Benjamin Paessler talks to New Business of the Year winner Stephane Barbey who launched the unique Pioneer Popup earlier this year

Tucked away in a leafy corner in the idyllic village of Broad Chalke, which lies just outside Salisbury, Stephane Barbey, 42, and his wife Hannah, 38, run a small business called Pioneer Popup.

Stephane is originally from Normandy and Hannah hails from Salisbury and, in their own words, "convert old and tired caravans into a brand-new space that allows your dream to take flight.”

The spaces can then be hired out, or eventually bought outright. 

All the materials, they use are locally sourced, recycled, up-cycled, or unwanted.

Their business is truly a unique one.

Salisbury Journal: Stephane and HannahStephane and Hannah

Stephane said: "Very little goes to waste. Nothing is too broken to be of use. There is beauty and life in the broken and the unwanted if we have eyes to see it."

This ranges from old tractor parts found on a farm, pieces of an old tumble dryer that no longer worked, and wood that came from the nearby Chalke Valley History Festival, that was to be thrown away.

Indeed, even the roof of one the caravans is lined with old Ordinance Survey maps. Stephane adds: "I am also proud to say that we are waste negative and very close to being carbon neutral".

Their dream was inspired when Stephane and Hannah were travelling.

"I had a stint as a travel writer", Hannah says, who now home-educates their two children.

"That was how we got into caravans, because we spent a lot of time travelling in motor homes, and we were thinking about ways we could convert them into something different.

Salisbury Journal:

"And then the next day, a friend of ours, out of the blue, asked us if we wanted a caravan. As a result of the travel writing, I started teaching French baking and I was just thinking how nice it would be to convert the caravan into a baking studio."

Stephane turned the old caravan they were given into a baking studio for Hannah to work in.

It was then suggested that they could turn the caravans into kitchens for people to hire.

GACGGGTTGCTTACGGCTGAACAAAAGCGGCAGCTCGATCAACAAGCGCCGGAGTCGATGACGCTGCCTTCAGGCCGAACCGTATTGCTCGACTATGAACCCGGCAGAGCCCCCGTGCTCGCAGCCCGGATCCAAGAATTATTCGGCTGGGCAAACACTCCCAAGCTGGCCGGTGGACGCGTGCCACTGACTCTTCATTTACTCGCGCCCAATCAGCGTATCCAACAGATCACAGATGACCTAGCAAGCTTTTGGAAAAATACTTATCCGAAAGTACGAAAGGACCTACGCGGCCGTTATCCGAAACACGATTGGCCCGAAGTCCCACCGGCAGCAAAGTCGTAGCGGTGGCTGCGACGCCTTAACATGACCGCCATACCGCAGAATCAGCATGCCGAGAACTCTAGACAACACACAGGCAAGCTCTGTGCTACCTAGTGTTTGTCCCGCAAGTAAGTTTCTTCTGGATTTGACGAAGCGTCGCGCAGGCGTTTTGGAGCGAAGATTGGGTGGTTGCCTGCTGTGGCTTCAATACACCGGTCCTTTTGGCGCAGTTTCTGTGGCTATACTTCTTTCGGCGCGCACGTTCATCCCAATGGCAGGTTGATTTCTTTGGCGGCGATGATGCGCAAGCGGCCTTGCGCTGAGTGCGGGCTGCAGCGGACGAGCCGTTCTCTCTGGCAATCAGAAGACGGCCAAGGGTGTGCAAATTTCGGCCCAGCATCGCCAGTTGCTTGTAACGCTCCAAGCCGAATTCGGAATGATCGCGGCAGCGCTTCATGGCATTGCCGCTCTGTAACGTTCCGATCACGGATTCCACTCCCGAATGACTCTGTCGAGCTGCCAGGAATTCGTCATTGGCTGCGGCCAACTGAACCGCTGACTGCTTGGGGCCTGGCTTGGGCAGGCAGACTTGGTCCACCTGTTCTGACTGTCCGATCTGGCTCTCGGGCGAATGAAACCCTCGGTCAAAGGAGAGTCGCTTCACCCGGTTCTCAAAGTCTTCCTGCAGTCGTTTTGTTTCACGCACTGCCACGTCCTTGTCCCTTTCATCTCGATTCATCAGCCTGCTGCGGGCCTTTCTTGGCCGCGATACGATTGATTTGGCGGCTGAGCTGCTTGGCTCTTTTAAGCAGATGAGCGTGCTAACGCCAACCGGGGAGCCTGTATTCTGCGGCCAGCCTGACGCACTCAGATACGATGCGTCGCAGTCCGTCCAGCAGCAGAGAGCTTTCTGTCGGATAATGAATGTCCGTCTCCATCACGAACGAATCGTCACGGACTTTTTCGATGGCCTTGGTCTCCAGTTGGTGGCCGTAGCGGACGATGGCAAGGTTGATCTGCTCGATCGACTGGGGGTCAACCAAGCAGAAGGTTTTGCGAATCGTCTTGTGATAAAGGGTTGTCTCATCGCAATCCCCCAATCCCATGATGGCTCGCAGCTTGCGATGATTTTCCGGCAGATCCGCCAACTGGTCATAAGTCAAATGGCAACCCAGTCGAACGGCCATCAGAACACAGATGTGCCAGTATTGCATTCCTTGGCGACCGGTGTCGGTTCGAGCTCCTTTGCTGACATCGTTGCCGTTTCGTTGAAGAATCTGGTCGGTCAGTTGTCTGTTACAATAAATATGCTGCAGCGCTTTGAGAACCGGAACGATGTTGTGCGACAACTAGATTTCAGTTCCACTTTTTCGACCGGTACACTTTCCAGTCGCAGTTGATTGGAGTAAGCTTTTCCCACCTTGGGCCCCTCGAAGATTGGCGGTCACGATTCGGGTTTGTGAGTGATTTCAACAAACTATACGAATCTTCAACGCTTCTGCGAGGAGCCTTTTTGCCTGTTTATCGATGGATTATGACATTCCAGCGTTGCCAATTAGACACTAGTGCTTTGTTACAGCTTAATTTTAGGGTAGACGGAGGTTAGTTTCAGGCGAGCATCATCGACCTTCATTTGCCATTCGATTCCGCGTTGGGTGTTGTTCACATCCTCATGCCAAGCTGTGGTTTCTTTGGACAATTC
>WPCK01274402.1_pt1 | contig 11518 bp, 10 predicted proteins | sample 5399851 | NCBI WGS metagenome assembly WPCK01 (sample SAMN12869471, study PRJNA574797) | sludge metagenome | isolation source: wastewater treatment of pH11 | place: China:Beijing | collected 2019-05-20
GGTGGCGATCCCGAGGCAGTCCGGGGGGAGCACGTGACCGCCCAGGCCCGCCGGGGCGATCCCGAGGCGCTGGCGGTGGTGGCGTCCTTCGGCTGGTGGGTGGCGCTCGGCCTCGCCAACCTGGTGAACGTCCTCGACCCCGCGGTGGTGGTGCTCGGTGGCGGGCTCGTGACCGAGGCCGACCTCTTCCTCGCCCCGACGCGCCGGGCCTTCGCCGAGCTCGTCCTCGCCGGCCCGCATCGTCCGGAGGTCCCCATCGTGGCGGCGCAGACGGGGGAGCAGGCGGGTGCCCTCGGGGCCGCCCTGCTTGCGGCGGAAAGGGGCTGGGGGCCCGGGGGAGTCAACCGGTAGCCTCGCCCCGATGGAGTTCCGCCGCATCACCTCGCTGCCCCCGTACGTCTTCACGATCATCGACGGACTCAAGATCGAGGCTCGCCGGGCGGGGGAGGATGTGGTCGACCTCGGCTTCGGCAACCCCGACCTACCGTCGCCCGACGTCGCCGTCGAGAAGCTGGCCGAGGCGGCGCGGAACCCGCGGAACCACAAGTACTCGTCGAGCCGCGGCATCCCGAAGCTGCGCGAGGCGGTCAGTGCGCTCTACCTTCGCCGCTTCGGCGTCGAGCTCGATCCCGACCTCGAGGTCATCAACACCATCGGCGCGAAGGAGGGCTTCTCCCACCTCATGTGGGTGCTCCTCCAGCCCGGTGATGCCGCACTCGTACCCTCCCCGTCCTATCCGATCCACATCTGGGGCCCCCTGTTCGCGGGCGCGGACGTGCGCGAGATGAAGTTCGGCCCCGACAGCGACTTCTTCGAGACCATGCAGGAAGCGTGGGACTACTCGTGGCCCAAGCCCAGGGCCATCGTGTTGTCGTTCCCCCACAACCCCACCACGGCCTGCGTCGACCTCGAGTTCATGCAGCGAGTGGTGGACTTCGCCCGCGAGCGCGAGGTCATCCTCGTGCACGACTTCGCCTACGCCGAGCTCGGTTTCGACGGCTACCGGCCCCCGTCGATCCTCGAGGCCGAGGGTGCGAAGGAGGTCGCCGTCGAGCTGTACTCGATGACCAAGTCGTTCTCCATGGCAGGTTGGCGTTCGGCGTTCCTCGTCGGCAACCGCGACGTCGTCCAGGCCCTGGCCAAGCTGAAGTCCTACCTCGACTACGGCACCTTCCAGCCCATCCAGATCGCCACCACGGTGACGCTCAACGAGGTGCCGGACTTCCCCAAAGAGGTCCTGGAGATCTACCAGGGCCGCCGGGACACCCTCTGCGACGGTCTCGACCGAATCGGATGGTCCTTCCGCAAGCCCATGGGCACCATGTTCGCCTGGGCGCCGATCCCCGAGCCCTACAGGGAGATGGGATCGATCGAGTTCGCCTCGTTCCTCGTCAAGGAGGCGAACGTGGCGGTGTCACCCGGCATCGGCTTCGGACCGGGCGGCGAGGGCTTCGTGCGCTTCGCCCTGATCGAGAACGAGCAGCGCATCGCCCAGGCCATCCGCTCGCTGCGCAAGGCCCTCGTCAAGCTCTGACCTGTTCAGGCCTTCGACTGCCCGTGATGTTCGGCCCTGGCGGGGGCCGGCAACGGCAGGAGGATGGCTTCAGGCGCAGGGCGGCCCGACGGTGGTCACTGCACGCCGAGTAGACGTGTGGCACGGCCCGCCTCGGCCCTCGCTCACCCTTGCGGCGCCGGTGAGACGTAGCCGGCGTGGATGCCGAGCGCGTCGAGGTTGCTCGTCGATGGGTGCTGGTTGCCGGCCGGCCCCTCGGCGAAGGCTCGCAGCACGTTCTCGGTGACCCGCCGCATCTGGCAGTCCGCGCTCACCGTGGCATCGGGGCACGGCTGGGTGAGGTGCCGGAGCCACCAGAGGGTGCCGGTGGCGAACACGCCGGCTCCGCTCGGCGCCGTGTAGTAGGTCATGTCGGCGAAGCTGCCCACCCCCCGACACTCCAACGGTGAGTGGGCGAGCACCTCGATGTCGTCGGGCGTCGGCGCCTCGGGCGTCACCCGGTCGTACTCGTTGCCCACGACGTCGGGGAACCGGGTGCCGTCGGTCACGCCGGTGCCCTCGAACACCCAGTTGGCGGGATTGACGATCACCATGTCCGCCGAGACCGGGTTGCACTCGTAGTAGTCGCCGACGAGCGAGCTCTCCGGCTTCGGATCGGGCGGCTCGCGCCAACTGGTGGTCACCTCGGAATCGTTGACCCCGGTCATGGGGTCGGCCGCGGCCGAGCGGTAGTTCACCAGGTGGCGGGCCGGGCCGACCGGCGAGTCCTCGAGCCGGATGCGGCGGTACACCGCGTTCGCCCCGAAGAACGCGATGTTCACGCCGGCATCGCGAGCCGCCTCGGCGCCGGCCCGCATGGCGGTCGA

Stephane said: “The initial idea was actually to convert old buses, but I thought it would be too big and complicated. With caravans, you can just put it outside someone’s house, plug it in, and away you go.”

The business is still in its infancy, winning the New Business of the Year Award at the South Wilts Business of the Year Awards held in Salisbury in June.

Salisbury Journal: Inside one of the kitchens Inside one of the kitchens

So far, Stephane has worked on four caravans of different sizes.

One has been turned into a kitchen, the baking studio for Hannah, a illustrator's studio, and another mobile kitchen with a bed in the back.

Stephane said: “The illustrator’s studio is nearly finished. That’s a much smaller space. It is a space for him to sit and work, but there is also a work space where he can stand up and sketch, as well as storage and things like that."

The first project Stephane completed took the best part of 11 months, or around 400 hours of work.

He said: "Everything takes time. It takes time to bring a rotten and rusty caravan back to life.

"It takes time to lovingly prepare old pallets for use."

DIY is in the blood for Stephane, who previously helped his dad build a couple of houses in France.

"I suppose I am quite hands on. I don’t like saying it because it’s quite negative, but I suppose I am a jack of all trades, master of none. I can put my hands to most things. I have the ability to do pretty much anything, to a good enough degree. And then when its required, I will get someone else in, so I’ve done all the electrics and the plumbing, but I will then get the electrics tested by an electrician. I understand enough about architecture, enough about interior design, enough about all these various things to then put it all together.”

Salisbury Journal: Maps on the ceiling of one of the caravansMaps on the ceiling of one of the caravans

Going forward, the focus for now is on expanding the company, which is fast gaining momentum.

In the medium-term, the couple would like to look at converting vintage caravans for people to be able to tow and take on holiday (they are currently looking to restore a 1963 vintage caravan, which they hope will get started next year), and further in the future, Stephane would like to see centres across the country, which would employ local people, and use local materials.

He would also like to explore the possibility in the future of creating pods for homeless people to use.